We rely on the support of corporations, Minority Business Program (MBP) alumni and others. Minority business executive education is an investment that requires the support of recipients and others. Corporations, alumni, government and others have supported the work we do at Tuck since the beginning of Minority Business Program. We are fortunate to have a growing number of supporters of our programs, and the reality is we need even more support to continue to provide the highest quality executive education for diverse entrepreneurs in the world.
The reason why corporations should support our efforts is that MBP can and does improve the performance of our participants. Management matters. Leadership matters. Strategy matters. These and other business tools are sharpened at Tuck MBP. The benefits accrue to the participant, their employees, their communities, and importantly – to the corporate community who support this effort.
Economists have a concept called externalities that helps explain the challenges we face in minority business development in general and executive education, specifically. Executive Education of the type we provide at Tuck MBP is an excellent example of an externality. An externality is defined as occurring when the actions of one person/organization/company provide a benefit to another person/organization/company and the beneficiary does not compensate the provider of the benefit. Interestingly, economists consider externalities as an example of market failure.
The reason why this and other externalities are considered market failures is that market forces alone will not produce enough of the benefit that is the source of the externality. In this case, executive education of minority entrepreneurs will be under-produced despite the value received by corporations and recipients. Additionally, the value that is produced and supported by some corporations create free riders of other non-supportive corporations.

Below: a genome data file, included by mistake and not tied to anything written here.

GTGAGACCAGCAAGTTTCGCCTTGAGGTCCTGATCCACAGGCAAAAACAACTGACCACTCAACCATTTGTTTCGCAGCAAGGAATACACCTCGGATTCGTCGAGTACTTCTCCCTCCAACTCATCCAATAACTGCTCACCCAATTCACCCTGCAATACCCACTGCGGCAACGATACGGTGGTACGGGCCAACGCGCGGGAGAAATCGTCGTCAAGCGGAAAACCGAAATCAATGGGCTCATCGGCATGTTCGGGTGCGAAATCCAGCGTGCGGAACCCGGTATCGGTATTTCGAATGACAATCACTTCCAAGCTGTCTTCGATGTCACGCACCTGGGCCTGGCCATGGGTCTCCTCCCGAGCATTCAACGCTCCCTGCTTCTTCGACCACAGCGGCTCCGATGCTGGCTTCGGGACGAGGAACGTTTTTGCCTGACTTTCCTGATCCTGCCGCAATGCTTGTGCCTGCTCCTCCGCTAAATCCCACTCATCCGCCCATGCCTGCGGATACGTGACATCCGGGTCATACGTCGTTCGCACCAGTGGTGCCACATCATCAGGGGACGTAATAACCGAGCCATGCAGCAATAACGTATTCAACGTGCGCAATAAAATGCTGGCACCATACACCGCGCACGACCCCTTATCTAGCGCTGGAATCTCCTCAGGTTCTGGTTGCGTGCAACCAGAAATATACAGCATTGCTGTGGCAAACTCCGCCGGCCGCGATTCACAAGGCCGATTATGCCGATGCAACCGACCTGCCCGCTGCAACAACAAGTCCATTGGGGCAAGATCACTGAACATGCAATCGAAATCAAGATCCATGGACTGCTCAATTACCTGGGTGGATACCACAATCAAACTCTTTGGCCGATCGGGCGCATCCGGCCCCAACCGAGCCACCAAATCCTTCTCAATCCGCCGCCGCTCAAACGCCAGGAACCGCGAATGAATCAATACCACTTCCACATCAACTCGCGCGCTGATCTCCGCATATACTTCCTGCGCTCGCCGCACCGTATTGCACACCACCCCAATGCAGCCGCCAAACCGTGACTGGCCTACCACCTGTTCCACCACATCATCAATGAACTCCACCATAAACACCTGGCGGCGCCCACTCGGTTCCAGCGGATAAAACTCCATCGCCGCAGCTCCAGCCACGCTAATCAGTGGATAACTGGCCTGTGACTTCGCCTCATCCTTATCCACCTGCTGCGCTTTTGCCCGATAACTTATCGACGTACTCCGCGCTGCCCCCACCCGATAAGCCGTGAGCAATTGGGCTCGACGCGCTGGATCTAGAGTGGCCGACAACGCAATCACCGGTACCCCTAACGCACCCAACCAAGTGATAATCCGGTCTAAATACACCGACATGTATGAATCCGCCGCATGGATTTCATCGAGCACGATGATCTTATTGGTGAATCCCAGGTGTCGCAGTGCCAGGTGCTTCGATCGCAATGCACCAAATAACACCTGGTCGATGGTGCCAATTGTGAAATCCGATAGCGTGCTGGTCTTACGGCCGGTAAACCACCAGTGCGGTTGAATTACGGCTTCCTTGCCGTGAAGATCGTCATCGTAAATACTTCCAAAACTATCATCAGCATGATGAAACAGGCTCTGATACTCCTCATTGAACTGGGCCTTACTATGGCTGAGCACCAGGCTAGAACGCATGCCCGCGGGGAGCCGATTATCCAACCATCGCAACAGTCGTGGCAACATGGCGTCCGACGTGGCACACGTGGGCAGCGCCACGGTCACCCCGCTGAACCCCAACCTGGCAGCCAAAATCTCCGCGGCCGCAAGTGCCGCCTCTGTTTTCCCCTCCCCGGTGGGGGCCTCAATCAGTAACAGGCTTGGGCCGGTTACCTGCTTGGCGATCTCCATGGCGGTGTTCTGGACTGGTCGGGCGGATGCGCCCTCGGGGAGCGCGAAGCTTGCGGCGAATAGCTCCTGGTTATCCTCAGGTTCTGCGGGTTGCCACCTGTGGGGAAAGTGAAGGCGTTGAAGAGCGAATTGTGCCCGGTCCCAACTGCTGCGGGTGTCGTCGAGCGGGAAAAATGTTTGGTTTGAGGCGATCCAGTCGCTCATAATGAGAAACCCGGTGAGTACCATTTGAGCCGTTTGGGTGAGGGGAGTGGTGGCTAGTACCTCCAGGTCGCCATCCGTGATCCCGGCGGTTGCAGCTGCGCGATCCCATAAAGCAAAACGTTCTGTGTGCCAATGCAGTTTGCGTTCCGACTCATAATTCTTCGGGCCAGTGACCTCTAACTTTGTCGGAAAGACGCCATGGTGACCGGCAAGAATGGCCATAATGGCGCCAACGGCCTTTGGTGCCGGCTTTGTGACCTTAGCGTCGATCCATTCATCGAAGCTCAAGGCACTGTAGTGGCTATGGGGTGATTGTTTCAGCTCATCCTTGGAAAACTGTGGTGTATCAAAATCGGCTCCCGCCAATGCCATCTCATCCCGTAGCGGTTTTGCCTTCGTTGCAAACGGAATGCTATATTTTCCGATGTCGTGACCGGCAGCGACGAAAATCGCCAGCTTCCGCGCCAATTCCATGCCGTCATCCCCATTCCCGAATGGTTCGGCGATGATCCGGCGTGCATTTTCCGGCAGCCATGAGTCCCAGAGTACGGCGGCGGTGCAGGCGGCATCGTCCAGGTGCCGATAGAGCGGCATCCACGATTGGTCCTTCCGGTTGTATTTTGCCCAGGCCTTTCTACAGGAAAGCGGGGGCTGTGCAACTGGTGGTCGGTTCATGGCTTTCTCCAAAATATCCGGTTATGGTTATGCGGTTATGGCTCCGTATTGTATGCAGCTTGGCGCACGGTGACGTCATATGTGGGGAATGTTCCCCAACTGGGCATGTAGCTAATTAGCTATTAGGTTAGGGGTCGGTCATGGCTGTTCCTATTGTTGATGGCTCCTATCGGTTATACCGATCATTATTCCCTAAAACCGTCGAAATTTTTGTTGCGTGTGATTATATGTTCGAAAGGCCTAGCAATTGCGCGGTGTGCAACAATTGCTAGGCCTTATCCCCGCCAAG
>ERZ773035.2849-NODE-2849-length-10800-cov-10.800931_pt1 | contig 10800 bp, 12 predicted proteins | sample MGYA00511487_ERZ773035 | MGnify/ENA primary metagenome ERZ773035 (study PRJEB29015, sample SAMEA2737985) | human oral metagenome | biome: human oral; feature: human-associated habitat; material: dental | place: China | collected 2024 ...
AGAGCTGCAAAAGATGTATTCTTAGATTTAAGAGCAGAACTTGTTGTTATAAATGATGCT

There are only a limited number of ways to deal with the free rider problem. One is public support for what is arguably a “public” good. But we all know that public financing of minority business education is a tough (not impossible) sale. Another possible solution would be to ask corporate beneficiaries to contribute who do not currently support this work. The problem here is also the reason there is a problem in the first place – it is difficult if not impossible to identify who are the specific beneficiaries. For example, Wells Fargo provides support for diverse businesses who attend our program. Some of these suppliers might also benefit other financial service companies. Which specific financial service companies benefit, and how much do they benefit from the improved quality of MBP alumni? The fact of the matter is these corporate free riders, notice I am not pejoratively calling them free loaders, may not even be aware of the benefit they are receiving or the source of that benefit. (A free loader would be aware of the benefit and would take active measures to avoid paying for the service received.)
The other solution is to communicate with corporate beneficiaries that they should support executive education for diverse businesses even if the that support benefits other corporations because ultimately, we are all better off.